What Might Go Wrong?

Health Concerns

The ESL will live between 10 to 15 years and it a hardy and healthy breed in general. A few issues though can include hunting injuries, joint dysplasia, umbilical hernia, cancer, digestive problems, eye problems, ear infection and bloat.

Biting Statistics

In records of dogs attacking people and doing bodily harm in Canada and the US over the past 35 years, there is no mention of the East Siberian Laika. Being rare in this part of the world though that is not surprising. With the right owners and care the ESL should not be a problem around other people, it is fierce when hunting but is not people aggressive unless that person is threatening them or its family. Give it good socialization, training, exercise and attention and it is less likely to have an off day or get drawn into something.

Your Pup’s Price Tag

The ESL puppy will cost about $1000 from a good and reputable breeder and more than that even from the top breeders. It is important to spend some time doing your homework to find someone you can trust so that you can be sure about the dog’s background. Never use someone less savory like puppy mills, pet stores or backyard breeders. Another option if the type of dog you get is not set in stone is to check out local shelters or rescues, adoption ranges between $50 to $400./p>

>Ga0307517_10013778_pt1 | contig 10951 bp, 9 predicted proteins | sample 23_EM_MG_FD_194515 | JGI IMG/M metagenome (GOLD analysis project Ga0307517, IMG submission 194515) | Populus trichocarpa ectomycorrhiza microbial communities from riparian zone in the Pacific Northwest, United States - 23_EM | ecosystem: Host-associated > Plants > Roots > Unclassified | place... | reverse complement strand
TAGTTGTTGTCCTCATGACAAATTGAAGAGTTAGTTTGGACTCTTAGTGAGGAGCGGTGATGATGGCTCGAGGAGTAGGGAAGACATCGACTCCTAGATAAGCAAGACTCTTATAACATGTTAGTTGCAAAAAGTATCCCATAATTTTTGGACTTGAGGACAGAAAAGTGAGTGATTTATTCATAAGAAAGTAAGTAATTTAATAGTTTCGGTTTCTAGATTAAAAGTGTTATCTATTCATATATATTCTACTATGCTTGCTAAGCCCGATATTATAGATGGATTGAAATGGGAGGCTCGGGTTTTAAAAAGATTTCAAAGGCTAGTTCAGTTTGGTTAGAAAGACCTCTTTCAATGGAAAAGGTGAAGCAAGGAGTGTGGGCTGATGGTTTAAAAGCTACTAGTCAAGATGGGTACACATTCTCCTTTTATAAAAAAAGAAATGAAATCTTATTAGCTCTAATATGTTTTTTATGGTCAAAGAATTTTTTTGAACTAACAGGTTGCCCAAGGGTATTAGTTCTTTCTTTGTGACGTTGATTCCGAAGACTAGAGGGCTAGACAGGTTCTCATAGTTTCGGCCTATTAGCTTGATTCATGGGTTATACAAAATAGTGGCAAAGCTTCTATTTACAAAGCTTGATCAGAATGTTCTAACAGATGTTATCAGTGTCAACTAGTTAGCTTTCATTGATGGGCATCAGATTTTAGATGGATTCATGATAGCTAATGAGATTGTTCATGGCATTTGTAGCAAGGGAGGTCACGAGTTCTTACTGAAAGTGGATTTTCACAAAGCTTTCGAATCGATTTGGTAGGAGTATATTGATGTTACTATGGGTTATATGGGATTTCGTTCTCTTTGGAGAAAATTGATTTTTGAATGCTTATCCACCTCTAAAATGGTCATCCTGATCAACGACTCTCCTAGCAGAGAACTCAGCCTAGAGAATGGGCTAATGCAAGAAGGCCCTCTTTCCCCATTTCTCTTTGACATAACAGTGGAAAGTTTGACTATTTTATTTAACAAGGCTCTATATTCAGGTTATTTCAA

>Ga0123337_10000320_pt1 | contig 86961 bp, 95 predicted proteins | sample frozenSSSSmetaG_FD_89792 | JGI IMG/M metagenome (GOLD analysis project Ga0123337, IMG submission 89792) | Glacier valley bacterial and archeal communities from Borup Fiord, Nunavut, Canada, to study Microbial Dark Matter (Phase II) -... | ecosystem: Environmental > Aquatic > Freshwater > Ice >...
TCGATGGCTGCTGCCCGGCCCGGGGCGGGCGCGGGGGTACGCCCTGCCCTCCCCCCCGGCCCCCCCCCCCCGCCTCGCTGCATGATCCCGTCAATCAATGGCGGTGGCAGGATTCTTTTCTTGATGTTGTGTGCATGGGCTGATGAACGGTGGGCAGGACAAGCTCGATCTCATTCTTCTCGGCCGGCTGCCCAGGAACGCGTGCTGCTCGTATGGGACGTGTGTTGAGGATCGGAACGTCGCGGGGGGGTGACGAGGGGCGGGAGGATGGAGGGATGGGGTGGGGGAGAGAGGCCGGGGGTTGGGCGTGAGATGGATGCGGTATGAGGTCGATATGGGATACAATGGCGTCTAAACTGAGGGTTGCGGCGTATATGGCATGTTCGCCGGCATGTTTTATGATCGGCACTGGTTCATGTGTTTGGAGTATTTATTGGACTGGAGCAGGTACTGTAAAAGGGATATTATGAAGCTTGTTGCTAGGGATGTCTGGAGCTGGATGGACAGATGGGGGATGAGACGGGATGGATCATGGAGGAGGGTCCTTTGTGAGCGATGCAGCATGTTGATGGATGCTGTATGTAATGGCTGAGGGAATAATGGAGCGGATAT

Initial costs will come when the dog is heading home with you. Items like a crate, carrier, leash and collar, bowls and such will cost about $240. Then when it is home you should get it to a vet as soon as possible for some tests and such. Micro chipping, blood tests, deworming, shots, physical examination, spaying or neutering will cost another $290.

Then there are ongoing costs too. Feeding the dog will cost about $270 a year for a good or better quality dry dog food and dog treats. Basic health care like shots, check ups, flea and tick prevention and pet insurance will cost another $485 a year. Then miscellaneous items, toys, license and basic training will be another $245 a year. This gives an annual starting figure of $1000.


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The East Siberian Laika is not the right dog for just anyone. It needs to hunt, it is high energy and it needs strong leadership, good training and good socialization. If that can be provided they will prove to be very loyal, devoted and affectionate dogs. They will do whatever is needed to protect you and will provide great companionship.

Featured Image Credit: Maximillian cabinet. Shutterstock

Nicole Cosgrove

Nicole is the proud mom of Baby, a Burmese cat and Rosa, a New Zealand Huntaway. A Canadian expat, Nicole now lives on a lush forest property with her Kiwi husband in New Zealand. She has a strong love for all animals of all shapes and sizes (and particularly loves a good interspecies friendship) and wants to share her animal knowledge and other experts' knowledge with pet lovers across the globe.